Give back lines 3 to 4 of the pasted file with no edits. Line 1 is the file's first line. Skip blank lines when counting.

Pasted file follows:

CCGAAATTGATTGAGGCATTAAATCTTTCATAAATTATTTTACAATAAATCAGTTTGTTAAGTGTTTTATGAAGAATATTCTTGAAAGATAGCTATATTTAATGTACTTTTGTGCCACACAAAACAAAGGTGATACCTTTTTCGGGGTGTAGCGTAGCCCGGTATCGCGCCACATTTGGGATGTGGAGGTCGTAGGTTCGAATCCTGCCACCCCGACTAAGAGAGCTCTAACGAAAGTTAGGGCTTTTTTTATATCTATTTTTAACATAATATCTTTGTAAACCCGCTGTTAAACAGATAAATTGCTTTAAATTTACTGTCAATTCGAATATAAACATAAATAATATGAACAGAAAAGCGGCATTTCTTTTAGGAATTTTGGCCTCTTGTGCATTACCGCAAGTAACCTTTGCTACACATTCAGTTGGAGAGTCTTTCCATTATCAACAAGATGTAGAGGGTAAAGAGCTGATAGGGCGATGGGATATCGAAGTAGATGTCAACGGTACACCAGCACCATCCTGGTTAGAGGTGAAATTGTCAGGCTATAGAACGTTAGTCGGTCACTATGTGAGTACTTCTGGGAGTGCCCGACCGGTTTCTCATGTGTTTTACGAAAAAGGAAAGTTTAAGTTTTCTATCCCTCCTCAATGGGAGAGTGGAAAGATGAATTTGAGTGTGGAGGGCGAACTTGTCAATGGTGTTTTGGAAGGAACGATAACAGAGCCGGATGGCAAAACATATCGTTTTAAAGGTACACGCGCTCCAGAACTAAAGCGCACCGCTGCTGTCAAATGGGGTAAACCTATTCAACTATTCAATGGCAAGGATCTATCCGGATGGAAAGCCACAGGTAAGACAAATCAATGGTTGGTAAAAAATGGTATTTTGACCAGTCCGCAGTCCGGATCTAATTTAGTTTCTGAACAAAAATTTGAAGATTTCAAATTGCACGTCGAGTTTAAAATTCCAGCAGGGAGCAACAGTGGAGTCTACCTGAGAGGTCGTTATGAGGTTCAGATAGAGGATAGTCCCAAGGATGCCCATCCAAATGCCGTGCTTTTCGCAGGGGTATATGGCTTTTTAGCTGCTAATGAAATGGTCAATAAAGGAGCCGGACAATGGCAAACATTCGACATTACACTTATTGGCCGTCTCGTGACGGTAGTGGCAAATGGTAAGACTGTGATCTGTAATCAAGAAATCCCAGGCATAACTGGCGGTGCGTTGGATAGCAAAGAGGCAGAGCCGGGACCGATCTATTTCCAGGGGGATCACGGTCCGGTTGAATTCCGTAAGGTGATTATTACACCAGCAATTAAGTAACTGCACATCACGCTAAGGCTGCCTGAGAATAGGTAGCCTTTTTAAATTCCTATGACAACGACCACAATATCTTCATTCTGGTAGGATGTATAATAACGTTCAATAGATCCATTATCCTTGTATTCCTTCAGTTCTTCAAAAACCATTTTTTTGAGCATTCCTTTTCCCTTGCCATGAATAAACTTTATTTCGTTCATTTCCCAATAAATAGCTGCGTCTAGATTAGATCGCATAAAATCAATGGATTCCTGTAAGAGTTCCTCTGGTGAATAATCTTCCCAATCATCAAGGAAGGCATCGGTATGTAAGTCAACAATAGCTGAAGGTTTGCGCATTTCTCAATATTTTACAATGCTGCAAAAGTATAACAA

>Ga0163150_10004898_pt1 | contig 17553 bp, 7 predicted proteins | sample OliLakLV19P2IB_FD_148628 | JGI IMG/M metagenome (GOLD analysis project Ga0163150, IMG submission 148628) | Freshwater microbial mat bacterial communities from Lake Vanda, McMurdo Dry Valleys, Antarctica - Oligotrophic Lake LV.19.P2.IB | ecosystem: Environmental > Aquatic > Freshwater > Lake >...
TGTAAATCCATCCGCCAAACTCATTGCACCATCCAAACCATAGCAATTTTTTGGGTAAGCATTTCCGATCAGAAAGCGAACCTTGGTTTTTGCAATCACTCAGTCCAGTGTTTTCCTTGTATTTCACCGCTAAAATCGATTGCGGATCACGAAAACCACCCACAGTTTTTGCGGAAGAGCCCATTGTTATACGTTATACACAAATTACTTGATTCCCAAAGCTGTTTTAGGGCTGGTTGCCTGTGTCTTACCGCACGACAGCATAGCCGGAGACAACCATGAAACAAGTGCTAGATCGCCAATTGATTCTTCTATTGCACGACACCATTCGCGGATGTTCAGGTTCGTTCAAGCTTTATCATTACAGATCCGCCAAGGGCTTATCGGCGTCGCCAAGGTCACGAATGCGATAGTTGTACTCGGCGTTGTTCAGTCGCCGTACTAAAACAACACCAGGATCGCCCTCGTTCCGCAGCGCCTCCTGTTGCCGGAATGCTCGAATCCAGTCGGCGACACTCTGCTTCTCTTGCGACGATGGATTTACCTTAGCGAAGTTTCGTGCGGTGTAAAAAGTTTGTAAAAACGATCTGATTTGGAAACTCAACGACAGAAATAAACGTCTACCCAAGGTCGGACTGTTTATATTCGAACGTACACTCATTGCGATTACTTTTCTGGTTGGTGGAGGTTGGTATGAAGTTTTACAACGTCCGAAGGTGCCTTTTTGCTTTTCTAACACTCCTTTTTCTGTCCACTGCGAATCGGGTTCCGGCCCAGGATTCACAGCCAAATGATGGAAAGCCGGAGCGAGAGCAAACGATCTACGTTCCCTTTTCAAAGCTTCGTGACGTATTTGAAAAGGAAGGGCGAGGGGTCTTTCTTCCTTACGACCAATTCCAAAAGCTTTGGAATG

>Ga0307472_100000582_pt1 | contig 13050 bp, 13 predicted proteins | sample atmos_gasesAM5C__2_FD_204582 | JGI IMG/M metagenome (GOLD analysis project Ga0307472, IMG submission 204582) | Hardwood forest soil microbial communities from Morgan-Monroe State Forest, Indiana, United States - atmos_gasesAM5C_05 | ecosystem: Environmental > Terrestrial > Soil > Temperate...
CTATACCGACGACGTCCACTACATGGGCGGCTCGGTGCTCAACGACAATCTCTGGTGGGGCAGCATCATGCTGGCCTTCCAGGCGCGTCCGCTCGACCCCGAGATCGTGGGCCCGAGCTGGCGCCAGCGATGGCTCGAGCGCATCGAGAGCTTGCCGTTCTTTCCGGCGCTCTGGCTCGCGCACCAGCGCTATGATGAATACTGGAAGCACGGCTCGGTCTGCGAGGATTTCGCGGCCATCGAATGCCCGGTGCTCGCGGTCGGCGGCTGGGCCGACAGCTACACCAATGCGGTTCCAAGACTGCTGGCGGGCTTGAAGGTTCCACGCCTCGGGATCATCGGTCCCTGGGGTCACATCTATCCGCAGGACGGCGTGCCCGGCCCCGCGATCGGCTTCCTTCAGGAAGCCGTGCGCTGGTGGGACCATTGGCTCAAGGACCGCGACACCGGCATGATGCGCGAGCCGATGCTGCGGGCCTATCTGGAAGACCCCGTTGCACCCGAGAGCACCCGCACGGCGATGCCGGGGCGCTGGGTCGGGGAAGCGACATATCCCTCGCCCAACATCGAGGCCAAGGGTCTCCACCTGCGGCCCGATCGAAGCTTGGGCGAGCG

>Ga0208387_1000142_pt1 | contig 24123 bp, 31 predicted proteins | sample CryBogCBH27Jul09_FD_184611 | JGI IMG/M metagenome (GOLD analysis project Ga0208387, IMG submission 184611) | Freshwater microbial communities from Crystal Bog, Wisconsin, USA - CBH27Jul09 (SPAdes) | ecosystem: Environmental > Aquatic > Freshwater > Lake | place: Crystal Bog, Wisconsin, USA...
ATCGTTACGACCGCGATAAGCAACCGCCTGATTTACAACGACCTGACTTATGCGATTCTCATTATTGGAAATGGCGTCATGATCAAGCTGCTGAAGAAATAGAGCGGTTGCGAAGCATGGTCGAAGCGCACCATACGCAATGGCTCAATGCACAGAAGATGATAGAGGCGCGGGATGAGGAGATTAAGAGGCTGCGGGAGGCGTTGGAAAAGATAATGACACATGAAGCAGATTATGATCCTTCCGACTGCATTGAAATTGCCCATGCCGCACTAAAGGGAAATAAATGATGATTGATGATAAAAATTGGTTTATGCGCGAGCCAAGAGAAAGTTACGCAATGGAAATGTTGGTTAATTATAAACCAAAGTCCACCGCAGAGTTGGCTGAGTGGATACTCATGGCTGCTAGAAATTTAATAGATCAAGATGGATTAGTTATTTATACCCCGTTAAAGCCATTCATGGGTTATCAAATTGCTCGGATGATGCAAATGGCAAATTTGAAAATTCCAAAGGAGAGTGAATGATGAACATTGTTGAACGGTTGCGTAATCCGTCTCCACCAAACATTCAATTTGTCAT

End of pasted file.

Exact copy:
TGTAAATCCATCCGCCAAACTCATTGCACCATCCAAACCATAGCAATTTTTTGGGTAAGCATTTCCGATCAGAAAGCGAACCTTGGTTTTTGCAATCACTCAGTCCAGTGTTTTCCTTGTATTTCACCGCTAAAATCGATTGCGGATCACGAAAACCACCCACAGTTTTTGCGGAAGAGCCCATTGTTATACGTTATACACAAATTACTTGATTCCCAAAGCTGTTTTAGGGCTGGTTGCCTGTGTCTTACCGCACGACAGCATAGCCGGAGACAACCATGAAACAAGTGCTAGATCGCCAATTGATTCTTCTATTGCACGACACCATTCGCGGATGTTCAGGTTCGTTCAAGCTTTATCATTACAGATCCGCCAAGGGCTTATCGGCGTCGCCAAGGTCACGAATGCGATAGTTGTACTCGGCGTTGTTCAGTCGCCGTACTAAAACAACACCAGGATCGCCCTCGTTCCGCAGCGCCTCCTGTTGCCGGAATGCTCGAATCCAGTCGGCGACACTCTGCTTCTCTTGCGACGATGGATTTACCTTAGCGAAGTTTCGTGCGGTGTAAAAAGTTTGTAAAAACGATCTGATTTGGAAACTCAACGACAGAAATAAACGTCTACCCAAGGTCGGACTGTTTATATTCGAACGTACACTCATTGCGATTACTTTTCTGGTTGGTGGAGGTTGGTATGAAGTTTTACAACGTCCGAAGGTGCCTTTTTGCTTTTCTAACACTCCTTTTTCTGTCCACTGCGAATCGGGTTCCGGCCCAGGATTCACAGCCAAATGATGGAAAGCCGGAGCGAGAGCAAACGATCTACGTTCCCTTTTCAAAGCTTCGTGACGTATTTGAAAAGGAAGGGCGAGGGGTCTTTCTTCCTTACGACCAATTCCAAAAGCTTTGGAATG

>Ga0307472_100000582_pt1 | contig 13050 bp, 13 predicted proteins | sample atmos_gasesAM5C__2_FD_204582 | JGI IMG/M metagenome (GOLD analysis project Ga0307472, IMG submission 204582) | Hardwood forest soil microbial communities from Morgan-Monroe State Forest, Indiana, United States - atmos_gasesAM5C_05 | ecosystem: Environmental > Terrestrial > Soil > Temperate...